Defined overtime – beyond the occasional email or call, work outside of office hours should generally be compensated financially. Some employers may have an established overtime policy, employees will understand that employers respect personal time, which goes a long way for employee loyalty and retention.

If this is something that is a priority for you, make sure any future employers appreciate your out of office time as much as the time you put in at work.

Clear organisational stability

Stability and security are essentially two sides of the same coin.

Firstly, look at the stability of a potential future employer. This counts double for smaller or start-up companies, where the opportunity to carve out a real name for yourself is huge – but making the leap can be daunting if the company could fold in the next six months. A simple Companies House check could be all it takes to build an idea. Poor financial records and an ever-changing senor executive team could be explained fairly simply, or it could be a red flag. Digging a little deeper will uncover the kinds of clients or number of customers the organisation has – depending on whether it’s a B2B or B2C company. Checking this will help plot a rough performance trajectory and assess whether it aligns with where you see yourself going.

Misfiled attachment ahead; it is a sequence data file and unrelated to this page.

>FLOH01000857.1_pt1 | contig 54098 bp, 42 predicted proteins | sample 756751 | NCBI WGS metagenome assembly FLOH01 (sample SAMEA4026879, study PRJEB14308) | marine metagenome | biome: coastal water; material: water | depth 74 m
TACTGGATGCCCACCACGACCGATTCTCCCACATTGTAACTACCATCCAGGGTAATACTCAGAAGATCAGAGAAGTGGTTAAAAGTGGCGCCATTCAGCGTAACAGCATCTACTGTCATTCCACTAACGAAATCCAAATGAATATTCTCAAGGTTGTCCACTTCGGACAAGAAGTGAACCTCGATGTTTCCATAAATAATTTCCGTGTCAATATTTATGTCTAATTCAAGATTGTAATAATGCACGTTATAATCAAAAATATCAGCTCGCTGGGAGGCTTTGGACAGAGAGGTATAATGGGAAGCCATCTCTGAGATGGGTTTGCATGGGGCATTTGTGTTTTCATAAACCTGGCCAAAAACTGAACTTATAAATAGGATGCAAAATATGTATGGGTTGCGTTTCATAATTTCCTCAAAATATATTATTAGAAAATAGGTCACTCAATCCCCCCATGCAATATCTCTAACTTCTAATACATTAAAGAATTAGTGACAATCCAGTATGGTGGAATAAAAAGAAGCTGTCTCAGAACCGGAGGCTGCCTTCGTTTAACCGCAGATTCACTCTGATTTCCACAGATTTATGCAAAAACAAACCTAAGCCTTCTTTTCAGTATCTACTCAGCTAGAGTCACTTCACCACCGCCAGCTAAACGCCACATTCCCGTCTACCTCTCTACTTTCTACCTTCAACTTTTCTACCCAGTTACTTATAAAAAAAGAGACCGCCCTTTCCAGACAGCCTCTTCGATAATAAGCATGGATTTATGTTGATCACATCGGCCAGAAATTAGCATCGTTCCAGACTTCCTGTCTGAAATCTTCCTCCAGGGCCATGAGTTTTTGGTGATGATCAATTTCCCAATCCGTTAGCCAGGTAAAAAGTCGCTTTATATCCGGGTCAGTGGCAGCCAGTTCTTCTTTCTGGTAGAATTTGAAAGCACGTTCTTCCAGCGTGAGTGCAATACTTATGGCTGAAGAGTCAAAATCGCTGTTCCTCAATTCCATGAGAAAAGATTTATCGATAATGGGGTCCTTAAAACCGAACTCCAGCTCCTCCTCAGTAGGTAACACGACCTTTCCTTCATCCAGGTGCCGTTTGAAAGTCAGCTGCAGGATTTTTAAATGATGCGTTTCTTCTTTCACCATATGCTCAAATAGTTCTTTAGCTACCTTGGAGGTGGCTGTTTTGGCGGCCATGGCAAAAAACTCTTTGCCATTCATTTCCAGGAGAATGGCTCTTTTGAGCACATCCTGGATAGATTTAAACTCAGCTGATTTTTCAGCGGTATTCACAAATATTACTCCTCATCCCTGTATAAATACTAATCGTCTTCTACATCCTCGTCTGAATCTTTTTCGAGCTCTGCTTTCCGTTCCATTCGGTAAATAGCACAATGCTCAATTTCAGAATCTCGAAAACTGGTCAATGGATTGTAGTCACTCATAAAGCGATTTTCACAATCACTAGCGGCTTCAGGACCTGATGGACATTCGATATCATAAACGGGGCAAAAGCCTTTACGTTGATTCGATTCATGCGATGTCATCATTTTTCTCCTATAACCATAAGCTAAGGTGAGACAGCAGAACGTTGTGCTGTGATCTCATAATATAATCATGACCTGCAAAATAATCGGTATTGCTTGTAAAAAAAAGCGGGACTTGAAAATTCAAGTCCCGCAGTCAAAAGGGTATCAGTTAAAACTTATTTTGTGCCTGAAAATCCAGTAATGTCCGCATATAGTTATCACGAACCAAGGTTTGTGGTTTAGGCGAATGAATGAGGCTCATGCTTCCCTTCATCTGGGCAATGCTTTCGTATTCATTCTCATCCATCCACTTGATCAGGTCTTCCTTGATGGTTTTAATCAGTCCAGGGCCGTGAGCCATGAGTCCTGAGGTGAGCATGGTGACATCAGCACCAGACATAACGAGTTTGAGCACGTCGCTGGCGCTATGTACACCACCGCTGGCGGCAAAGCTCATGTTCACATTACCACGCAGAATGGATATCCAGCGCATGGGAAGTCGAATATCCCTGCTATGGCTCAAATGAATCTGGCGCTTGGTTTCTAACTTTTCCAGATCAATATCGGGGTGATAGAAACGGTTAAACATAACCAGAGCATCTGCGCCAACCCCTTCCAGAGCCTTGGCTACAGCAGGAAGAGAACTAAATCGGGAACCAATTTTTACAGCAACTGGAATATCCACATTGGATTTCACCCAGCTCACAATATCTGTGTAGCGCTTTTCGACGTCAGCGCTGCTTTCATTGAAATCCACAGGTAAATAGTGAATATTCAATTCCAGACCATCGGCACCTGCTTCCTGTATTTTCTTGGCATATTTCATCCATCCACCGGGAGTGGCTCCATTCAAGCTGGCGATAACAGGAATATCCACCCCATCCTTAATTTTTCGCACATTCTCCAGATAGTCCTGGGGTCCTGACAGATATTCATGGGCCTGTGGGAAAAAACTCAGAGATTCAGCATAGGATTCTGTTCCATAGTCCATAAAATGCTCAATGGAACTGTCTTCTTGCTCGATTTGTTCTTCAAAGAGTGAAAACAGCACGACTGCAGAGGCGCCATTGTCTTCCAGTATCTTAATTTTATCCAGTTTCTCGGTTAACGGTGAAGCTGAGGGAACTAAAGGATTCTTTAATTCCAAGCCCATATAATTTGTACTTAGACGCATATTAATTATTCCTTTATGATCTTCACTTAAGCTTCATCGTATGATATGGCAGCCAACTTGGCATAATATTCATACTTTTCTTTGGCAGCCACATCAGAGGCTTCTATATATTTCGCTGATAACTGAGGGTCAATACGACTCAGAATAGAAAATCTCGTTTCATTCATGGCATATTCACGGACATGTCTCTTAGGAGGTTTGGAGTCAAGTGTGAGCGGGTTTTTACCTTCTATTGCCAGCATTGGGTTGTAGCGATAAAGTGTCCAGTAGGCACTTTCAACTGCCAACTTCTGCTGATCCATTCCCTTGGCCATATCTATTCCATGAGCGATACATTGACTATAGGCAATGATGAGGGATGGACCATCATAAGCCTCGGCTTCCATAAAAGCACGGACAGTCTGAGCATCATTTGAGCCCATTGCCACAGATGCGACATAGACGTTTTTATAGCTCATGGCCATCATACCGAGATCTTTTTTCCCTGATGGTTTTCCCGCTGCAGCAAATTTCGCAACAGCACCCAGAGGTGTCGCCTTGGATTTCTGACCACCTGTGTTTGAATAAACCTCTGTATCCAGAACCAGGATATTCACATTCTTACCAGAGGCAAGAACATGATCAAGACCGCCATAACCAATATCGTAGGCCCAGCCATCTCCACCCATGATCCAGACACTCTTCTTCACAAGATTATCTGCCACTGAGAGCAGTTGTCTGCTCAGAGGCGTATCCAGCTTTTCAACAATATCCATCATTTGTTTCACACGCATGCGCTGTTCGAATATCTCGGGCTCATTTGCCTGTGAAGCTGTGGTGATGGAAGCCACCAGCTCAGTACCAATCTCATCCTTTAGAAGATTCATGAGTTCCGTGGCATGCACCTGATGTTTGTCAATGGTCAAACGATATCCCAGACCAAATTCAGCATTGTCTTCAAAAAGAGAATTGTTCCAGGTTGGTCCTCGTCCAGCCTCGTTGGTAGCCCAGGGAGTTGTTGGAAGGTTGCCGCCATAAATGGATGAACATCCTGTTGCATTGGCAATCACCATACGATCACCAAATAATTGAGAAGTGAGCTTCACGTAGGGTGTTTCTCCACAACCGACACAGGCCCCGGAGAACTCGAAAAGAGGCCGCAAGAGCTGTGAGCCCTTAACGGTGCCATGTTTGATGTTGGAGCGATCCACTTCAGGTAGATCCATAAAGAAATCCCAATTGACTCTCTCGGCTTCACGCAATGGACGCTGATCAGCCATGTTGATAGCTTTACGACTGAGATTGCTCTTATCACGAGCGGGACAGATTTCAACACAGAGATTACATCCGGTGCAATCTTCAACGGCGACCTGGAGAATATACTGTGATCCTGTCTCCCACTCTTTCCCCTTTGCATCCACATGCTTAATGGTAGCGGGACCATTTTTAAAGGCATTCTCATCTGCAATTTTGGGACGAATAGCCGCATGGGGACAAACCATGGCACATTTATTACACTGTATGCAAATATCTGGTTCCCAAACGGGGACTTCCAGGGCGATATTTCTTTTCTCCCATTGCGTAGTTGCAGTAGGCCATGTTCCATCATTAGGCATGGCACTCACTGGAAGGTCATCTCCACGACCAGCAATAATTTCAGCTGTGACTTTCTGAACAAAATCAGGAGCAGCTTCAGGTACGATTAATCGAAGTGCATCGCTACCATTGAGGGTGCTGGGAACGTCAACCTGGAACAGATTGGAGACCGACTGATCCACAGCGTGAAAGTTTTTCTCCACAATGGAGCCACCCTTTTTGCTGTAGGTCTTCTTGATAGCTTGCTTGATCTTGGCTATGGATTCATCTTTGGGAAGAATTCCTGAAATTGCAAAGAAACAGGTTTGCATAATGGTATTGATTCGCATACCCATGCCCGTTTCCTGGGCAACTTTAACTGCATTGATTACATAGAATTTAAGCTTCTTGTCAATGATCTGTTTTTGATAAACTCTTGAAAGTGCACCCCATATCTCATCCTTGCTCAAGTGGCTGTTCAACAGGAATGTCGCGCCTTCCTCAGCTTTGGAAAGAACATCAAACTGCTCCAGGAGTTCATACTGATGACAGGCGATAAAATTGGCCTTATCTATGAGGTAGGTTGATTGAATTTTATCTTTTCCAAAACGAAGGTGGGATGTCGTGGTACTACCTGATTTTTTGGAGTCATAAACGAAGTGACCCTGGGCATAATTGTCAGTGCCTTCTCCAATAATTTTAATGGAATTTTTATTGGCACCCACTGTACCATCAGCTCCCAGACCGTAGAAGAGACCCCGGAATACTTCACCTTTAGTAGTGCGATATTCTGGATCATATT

Evidenced job security